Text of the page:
American Gods Recap: The Secret of Spoons

Season 1/ Episode 2/ Starz

American Gods almost has more scene-stealers on the roster than I can handle. The first episode introduced Wednesday, Bilquis, Mad Sweeney, a vengeful widow and even Shadow’s curious cellmate. Episode 2, entitled “The Secret of Spoon”, introduces a new batch of characters who, collectively, are probably even more entertaining.

Shadow’s starting to remind me a lot of another bald black man who’s well-used as the least interesting person on his own show. He should probably avoid yellow t-shirts to prevent any confusion.

“The Secret of Spoon” has a handful of standout moments, the brightest of which are placed perfectly at the beginning, middle and end of the episode. The first of these comes in the tale of another god finding their way to the United States.

In 1697, a group of Africans are being transported across the ocean as part of the Trans-Atlantic slave trade. One of the men pleads to Anansi to help him. He has no idea where he’s going, where his mother’s gone or why he’s sitting on the bottom of a ship. As he prays, a colorful spider makes its way down the stairs before transforming into a man wearing a purple zoot suit, fedora and oxfords – yes, this is still in 1697. This man (Orlando Jones), speaking in English, lets the man know that his mother was thrown overboard and drowned because she couldn’t swim.

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Confused, the African man asks the well-dressed visitor if he’s Anansi. While never saying yes, the man begins to walk around the lower-level of the ship warning everyone present of the conditions they and their descendants will be forced to endure as a result of American slavery.

“Once upon a time… a man got fucked! Now how is that for a story? Because that’s the story of black people IN AMERICA!” – Anansi

Anansi’s speech opens the eyes of the Africans as he lectures them on the “300 years of subjugation, racist bullsh*t and heart disease” they’re headed towards. He even alludes to the systemic oppression still felt in contemporary America. This moving monologue is followed by him letting the slaves free and encouraging them to “slit the throat of every one of these Dutch motherf*ckers” as they burn down the ship to sacrifice themselves to “something worthwhile.”

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No matter what the future of American Gods may be, this scene will go down as a standout performance for both the show and Orlando Jones. We’ve already published a separate article about just how incredible this scene was. Learn how it all went down here. Meanwhile, I’m watching this monologue for the fifth time.

In current day, we see Shadow immediately after he was nearly lynched by a bunch of faceless, digital, beret-wearing henchmen. He immediately goes to see Wednesday and asks him how he intervened. Clueless to what just happened, Wednesday is more focused on the young woman he’s got waiting inside. In his frustration, Shadow tries to walk away from Wednesday and his perceived apathy to his near-death. Wednesday offers to double Shadow’s pay and suggests he enjoys the first bed he’s slept in since he was freed from prison. But only after making it clear that he takes the attack on Shadow as an attack on himself, and will act accordingly.

Shadow goes back to his room and gets out of the now tattered, bloody suit he put on in prison. He sits down in the bathtub that’s clearly far too small for him – I feel you, brother. I haven’t taken a comfortable bath since 2007 – and takes off his wedding ring for what’s presumably the first time in years. That night, Shadow has a dream that Laura comes to see him, waking him up to an empty room and the first tears to fall from his eyes so far this series.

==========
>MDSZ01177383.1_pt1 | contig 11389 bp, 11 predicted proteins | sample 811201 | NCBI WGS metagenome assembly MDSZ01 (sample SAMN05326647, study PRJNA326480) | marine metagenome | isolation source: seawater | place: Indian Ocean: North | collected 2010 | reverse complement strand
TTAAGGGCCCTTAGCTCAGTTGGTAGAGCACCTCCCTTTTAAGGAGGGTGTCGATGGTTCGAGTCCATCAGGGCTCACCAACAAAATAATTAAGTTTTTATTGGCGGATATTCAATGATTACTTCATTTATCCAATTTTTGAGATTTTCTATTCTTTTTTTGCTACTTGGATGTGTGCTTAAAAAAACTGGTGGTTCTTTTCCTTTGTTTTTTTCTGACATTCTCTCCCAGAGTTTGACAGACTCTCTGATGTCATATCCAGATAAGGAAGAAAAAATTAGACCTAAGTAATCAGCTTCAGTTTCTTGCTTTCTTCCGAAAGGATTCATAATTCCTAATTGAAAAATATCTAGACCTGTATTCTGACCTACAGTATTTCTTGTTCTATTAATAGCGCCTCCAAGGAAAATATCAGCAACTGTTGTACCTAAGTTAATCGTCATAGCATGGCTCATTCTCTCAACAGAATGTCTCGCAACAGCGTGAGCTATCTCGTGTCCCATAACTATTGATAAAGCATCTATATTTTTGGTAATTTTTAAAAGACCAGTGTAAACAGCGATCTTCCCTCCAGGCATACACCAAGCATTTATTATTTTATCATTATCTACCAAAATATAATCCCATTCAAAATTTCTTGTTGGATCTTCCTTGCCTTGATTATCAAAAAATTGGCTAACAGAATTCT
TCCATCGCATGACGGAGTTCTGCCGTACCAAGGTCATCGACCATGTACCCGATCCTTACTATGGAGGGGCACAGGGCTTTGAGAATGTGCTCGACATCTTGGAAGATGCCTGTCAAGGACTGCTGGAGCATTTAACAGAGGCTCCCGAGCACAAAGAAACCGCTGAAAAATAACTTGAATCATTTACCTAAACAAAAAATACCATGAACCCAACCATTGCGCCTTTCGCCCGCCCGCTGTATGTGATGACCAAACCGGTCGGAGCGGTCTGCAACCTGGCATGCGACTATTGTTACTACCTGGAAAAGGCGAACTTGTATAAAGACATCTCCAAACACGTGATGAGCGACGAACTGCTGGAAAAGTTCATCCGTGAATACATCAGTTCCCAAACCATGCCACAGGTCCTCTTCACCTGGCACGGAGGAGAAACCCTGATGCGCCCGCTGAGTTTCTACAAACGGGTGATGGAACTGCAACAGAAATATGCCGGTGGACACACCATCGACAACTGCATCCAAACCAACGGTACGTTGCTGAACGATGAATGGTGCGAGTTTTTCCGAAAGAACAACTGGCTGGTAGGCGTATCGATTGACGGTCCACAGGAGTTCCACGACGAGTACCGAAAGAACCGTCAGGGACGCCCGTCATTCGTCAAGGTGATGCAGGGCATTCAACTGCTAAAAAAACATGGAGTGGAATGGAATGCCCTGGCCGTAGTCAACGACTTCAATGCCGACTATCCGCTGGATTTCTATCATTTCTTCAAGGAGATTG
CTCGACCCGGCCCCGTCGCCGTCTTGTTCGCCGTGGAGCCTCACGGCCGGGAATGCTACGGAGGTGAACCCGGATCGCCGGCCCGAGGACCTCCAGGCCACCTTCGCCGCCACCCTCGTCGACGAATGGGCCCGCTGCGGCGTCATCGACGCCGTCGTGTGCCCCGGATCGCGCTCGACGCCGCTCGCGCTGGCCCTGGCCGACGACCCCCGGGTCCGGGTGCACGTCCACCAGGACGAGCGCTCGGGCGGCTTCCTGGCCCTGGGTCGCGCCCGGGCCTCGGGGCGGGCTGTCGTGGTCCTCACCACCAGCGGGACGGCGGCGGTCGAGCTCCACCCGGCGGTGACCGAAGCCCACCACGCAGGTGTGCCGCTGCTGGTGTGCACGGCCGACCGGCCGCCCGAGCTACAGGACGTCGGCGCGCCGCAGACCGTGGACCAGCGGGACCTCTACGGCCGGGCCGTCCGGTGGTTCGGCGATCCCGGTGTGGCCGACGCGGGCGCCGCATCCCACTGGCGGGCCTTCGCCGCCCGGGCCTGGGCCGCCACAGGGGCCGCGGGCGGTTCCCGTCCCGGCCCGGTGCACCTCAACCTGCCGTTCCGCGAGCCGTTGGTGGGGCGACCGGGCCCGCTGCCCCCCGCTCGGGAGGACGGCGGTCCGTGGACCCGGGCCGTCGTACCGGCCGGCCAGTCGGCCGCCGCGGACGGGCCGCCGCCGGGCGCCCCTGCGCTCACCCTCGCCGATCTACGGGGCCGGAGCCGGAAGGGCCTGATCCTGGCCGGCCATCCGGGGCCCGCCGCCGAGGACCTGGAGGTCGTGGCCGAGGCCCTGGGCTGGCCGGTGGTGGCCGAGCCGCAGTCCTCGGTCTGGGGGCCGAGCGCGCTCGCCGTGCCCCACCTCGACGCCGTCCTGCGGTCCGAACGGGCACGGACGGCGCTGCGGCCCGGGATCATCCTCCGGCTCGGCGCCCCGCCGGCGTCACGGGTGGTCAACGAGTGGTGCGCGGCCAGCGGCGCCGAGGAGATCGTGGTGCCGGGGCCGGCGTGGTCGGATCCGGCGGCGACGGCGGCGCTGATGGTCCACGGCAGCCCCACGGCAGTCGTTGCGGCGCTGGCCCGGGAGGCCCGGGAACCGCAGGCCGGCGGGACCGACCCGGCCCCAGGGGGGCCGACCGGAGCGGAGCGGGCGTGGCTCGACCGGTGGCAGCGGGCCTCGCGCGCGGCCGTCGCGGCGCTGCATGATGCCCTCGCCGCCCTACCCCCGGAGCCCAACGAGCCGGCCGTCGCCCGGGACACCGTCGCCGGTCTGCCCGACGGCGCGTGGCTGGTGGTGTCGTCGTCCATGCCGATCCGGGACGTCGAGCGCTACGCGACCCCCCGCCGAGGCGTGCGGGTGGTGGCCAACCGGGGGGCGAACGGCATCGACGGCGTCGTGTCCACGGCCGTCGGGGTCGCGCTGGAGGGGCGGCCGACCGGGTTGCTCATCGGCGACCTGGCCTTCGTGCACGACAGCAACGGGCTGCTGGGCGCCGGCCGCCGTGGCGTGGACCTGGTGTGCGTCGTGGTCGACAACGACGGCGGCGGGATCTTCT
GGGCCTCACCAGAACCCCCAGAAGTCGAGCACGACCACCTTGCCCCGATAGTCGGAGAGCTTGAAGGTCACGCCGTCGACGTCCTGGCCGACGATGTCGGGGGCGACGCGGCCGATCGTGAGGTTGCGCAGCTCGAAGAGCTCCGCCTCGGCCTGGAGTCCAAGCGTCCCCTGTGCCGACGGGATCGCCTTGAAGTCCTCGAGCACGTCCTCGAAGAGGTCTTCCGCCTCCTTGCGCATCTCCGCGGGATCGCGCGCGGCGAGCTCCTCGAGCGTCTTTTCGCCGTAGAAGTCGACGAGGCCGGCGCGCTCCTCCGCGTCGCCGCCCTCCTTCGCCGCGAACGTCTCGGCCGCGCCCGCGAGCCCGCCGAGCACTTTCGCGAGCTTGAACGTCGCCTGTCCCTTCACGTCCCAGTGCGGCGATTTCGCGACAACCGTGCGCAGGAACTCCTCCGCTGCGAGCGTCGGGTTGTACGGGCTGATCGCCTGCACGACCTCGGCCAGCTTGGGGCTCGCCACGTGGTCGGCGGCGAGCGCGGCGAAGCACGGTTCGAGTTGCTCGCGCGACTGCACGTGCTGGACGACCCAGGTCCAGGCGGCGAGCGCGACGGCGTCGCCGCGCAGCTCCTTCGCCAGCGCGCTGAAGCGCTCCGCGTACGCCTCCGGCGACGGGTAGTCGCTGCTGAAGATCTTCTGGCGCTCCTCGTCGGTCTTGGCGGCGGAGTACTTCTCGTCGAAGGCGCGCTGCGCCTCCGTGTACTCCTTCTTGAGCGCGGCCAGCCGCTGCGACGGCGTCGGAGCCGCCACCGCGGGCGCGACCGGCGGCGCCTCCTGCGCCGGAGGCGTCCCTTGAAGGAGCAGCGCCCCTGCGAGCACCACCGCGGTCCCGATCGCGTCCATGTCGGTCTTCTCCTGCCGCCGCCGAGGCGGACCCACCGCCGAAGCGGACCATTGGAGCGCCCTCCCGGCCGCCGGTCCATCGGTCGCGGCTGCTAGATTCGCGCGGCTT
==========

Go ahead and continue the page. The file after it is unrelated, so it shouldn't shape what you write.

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The next morning, Shadow goes to visit the home he shared with Laura. As he stands outside, some punk a*s kid throws a newspaper at his back as he rides by in a way that had to be intentional. When he walks into the house, he’s clearly haunted by everything that’s happened. This exhibits itself when he sees a vision of Laura in various rooms waiting for him as the days and seasons fly by.

As he packs, Shadow makes the not uncommon, but still ridiculous, mistake of looking through his significant other’s phone. If you want to find something, you eventually will. Lo and behold, the first thing Shadow sees is a text thread between his dead wife and former best friend, dick pics and all. [Note: it doesn’t look like Laura replied either. Even fictional women don’t know what the hell to do with dick pics.]

Shadow puts everything in the back of a truck–to who knows where..??– and Wednesday waits for him across the street. Shadow determines there’s nothing left for him in Eagle Point, Ind. as it only has reminders of Laura and her friends. The two hit the road again, but make it clear they’ll never take the highway anywhere and stick to backroads.

The two split as Wednesday has a meeting with someone at a diner. Shadow takes the car to a store with a list of supplies he needs to get for Wednesday after promising he won’t steal any money from his new boss, much to his surprise.

“Can’t look out for yourself how the hell are you gonna look out for me?” – Wednesday

This brings us to our second standout moment of the episode. While at a store, Shadow picks up a bunch of books, maps, and vodka before he walks past the television section. He thinks he’s just walking past an I Love Lucy marathon like you tend to find at Sam’s Club but is in for the shock of his life.
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Ready for sh*t to get weird? Gillian Anderson is playing Lucille Ball in I Love Lucy who’s actually the form of a god named Media. Out of all the weird sh*t that’s happened so far, THIS is what Shadow has a hard time accepting as real.